In the case under review the plaintiff was erroneously denied equal challenges with the defendants collectively, and therefore this cause must be reversed.II.
The next argument made by appellant is that the trial court erred in its rulings on three questions propounded to witnesses. This argument concerns assignments of error 2, 3, and 5 which are argued together.
Assignment of error 2 complains that the trial court erred in sustaining the objection of the third-party defendant, General Motors, to the following question propounded by the attorney for the appellant:"Q. Assuming that those cracks were in there prior to February 27, 1967, what in your opinion would have caused those cracks to come in that brake drum? "MR. ORMOND: We object. "THE COURT: Is that the date of the accident? "MR. TURNER: Yes, sir. "MR. ORMOND: We object. "THE COURT: I sustain it unless the doctor has an opinion as to whether they were in there prior to the accident or not."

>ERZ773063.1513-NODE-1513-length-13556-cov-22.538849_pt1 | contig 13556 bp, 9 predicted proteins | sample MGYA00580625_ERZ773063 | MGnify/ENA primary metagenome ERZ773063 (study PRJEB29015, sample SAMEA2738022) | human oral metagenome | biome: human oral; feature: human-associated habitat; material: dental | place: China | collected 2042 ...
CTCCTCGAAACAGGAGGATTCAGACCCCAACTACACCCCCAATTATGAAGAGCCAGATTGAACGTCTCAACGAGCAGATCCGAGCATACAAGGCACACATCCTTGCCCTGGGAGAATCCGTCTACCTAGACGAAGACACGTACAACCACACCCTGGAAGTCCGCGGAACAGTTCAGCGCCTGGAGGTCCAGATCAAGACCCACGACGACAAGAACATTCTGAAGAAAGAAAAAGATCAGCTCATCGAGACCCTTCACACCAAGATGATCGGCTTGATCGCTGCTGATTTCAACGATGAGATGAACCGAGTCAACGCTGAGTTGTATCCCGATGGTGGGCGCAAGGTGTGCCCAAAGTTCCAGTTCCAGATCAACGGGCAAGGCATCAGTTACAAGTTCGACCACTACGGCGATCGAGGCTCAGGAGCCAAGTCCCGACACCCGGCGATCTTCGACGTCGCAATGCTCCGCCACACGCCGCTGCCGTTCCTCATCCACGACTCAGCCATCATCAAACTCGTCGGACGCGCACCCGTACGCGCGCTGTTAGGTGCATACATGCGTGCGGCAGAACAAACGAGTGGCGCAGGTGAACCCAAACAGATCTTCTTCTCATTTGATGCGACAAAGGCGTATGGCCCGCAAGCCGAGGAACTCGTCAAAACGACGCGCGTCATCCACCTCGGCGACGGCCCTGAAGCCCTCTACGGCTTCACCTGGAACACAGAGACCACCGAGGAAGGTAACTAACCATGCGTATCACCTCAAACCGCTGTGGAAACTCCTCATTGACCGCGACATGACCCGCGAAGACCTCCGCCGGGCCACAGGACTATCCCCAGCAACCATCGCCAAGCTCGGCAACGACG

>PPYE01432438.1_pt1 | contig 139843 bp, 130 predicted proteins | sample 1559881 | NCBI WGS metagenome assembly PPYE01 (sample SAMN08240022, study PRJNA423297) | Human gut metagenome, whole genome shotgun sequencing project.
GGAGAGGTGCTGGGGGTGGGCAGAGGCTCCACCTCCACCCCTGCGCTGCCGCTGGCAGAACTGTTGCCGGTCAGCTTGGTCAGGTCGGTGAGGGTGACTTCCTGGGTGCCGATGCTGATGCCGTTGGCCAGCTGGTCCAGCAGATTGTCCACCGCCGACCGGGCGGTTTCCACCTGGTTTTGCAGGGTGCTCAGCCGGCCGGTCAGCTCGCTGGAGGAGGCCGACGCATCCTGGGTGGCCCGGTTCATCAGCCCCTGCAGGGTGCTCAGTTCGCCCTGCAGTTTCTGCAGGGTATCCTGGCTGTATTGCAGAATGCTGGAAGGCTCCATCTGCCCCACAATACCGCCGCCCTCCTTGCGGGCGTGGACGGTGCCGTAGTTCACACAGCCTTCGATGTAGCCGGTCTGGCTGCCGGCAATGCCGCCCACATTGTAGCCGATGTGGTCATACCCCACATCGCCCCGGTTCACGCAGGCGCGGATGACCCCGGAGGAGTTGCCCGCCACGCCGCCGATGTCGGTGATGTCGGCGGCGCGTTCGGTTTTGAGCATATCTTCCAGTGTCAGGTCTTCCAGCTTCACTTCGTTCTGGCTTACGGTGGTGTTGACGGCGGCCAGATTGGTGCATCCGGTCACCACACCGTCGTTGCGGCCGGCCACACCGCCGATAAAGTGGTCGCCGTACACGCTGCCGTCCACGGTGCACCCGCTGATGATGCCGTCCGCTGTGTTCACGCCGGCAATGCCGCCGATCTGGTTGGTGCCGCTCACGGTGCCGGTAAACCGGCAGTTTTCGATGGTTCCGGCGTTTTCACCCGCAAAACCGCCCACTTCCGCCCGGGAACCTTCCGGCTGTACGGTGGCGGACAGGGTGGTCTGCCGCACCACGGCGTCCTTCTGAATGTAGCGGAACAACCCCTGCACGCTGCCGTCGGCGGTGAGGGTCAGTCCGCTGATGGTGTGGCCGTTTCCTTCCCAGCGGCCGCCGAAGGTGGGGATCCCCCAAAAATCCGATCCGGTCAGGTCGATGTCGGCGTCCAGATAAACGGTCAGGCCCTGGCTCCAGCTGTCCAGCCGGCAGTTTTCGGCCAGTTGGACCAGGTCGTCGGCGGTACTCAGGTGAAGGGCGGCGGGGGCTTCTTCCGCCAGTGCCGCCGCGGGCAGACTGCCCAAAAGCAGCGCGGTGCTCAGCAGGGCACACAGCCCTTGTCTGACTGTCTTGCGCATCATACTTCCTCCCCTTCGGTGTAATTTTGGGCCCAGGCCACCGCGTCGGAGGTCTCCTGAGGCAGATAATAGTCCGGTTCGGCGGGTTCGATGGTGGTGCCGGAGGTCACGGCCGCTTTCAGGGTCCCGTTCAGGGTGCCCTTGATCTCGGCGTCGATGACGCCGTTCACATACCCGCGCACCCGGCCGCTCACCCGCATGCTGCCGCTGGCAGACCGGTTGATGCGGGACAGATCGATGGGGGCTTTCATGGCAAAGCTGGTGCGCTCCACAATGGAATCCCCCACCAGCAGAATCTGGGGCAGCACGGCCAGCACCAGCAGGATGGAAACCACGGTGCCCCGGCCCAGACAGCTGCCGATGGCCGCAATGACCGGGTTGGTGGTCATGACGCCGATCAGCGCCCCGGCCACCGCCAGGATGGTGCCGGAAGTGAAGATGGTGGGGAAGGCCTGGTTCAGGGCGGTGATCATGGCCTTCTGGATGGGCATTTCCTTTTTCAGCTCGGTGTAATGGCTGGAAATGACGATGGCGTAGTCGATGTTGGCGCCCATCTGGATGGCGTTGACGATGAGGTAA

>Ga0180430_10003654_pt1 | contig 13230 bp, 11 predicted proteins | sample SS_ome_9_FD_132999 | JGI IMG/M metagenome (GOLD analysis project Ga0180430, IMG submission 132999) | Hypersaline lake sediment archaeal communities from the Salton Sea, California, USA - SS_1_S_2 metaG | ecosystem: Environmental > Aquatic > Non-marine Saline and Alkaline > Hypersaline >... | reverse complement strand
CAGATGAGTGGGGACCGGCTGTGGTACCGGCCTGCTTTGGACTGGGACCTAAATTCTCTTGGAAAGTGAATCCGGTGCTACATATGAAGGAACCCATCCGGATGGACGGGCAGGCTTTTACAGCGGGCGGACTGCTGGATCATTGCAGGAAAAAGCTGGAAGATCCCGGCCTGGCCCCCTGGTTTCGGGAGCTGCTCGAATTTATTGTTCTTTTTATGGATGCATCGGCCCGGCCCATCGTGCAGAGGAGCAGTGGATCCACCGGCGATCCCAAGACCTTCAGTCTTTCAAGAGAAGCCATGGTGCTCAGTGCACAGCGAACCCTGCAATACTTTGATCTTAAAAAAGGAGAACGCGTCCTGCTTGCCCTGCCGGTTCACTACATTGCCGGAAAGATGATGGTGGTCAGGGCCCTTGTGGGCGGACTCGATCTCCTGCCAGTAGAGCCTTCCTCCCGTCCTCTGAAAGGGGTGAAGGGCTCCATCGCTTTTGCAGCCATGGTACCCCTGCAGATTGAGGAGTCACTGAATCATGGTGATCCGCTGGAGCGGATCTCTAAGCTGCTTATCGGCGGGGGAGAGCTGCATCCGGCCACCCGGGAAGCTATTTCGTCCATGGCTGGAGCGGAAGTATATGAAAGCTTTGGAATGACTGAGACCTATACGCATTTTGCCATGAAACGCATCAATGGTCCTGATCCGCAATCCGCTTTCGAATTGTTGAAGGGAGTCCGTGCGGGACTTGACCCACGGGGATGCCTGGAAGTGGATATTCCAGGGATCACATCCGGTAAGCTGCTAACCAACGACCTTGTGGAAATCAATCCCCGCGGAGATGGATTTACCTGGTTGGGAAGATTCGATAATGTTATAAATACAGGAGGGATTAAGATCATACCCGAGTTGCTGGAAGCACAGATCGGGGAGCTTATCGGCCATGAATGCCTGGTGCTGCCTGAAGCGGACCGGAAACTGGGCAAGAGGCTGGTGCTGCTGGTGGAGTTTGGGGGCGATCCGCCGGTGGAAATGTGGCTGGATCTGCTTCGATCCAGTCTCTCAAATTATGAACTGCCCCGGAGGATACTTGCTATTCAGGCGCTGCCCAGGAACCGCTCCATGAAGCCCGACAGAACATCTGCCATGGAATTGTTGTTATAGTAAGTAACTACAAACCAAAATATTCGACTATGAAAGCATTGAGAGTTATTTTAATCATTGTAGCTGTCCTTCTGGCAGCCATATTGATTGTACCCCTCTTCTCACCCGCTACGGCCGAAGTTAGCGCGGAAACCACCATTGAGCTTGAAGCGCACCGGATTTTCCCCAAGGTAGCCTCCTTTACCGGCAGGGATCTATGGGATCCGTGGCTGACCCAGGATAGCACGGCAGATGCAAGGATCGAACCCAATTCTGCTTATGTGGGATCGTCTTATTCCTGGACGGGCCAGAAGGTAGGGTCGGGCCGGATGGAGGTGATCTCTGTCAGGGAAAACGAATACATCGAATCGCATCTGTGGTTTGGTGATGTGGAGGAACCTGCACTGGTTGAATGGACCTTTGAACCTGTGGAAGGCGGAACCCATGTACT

The cases have repeatedly held that the sufficiency of the form and substance of a hypothetical question rests largely in the discretion of the trial court and will not be the basis for reversal in the absence of clear abuse of that discretion. Louis Pizitz Dry Goods Co. v. Cusimano, 206 Ala. 689, 91 So. 779; Brown v. Mobile Electric Co., 207 Ala. 61, 91 So. 802; Birmingham Ry. & Elec. Co. v. Butler, 135 Ala. 388, 33 So. 33; Long Distance T. & T. Co. v. Schmidt, 157 Ala. 391, 47 So. 731; Grasselli Chem. Co. v. Davis, 166 Ala. 471, 52 So. 35.
We cannot predicate error to reverse on the court's action with respect to the above hypothetical question. First, the court did not sustain the objection to the question outright, but merely conditioned it upon the expert's having an opinion as to whether the cracks were in the brake drum prior to the date specified in the question. If the expert had no opinion as to whether they were there or not, obviously he could not have had an opinion as to what caused them to come in the brake drum prior to that date.